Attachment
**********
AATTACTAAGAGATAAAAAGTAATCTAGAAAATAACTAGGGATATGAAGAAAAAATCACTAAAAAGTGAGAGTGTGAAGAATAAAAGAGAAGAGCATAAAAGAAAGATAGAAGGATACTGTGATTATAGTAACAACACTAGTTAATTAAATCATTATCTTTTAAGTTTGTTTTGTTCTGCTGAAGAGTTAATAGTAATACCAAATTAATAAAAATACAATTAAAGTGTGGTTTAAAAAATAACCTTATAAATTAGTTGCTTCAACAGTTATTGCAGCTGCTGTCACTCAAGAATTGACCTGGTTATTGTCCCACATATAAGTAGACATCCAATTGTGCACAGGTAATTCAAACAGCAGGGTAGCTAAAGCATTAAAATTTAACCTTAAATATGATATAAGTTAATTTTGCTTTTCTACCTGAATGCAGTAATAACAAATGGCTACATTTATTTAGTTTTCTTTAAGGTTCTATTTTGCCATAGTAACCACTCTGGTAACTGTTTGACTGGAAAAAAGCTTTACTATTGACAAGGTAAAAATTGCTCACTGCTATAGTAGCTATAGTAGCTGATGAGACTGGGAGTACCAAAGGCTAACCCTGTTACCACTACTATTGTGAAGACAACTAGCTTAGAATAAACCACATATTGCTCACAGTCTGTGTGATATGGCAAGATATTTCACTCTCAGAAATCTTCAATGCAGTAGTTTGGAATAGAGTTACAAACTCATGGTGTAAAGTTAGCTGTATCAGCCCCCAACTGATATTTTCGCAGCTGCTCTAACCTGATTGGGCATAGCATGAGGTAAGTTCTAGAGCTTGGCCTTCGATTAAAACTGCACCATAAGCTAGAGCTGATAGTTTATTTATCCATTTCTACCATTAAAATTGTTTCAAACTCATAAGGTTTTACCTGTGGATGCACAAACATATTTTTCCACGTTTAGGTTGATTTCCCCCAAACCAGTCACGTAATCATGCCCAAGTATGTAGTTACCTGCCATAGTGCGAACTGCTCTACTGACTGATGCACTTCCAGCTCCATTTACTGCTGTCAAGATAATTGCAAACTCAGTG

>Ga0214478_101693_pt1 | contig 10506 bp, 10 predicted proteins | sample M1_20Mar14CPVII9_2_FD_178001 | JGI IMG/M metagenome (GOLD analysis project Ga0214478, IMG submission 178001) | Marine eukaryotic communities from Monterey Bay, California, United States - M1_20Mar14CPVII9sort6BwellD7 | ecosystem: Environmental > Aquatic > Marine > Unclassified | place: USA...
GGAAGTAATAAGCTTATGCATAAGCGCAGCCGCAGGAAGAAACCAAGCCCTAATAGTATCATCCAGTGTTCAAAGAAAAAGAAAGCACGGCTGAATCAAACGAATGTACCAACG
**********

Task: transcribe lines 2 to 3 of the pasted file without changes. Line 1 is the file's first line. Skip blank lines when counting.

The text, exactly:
>Ga0214478_101693_pt1 | contig 10506 bp, 10 predicted proteins | sample M1_20Mar14CPVII9_2_FD_178001 | JGI IMG/M metagenome (GOLD analysis project Ga0214478, IMG submission 178001) | Marine eukaryotic communities from Monterey Bay, California, United States - M1_20Mar14CPVII9sort6BwellD7 | ecosystem: Environmental > Aquatic > Marine > Unclassified | place: USA...
GGAAGTAATAAGCTTATGCATAAGCGCAGCCGCAGGAAGAAACCAAGCCCTAATAGTATCATCCAGTGTTCAAAGAAAAAGAAAGCACGGCTGAATCAAACGAATGTACCAACG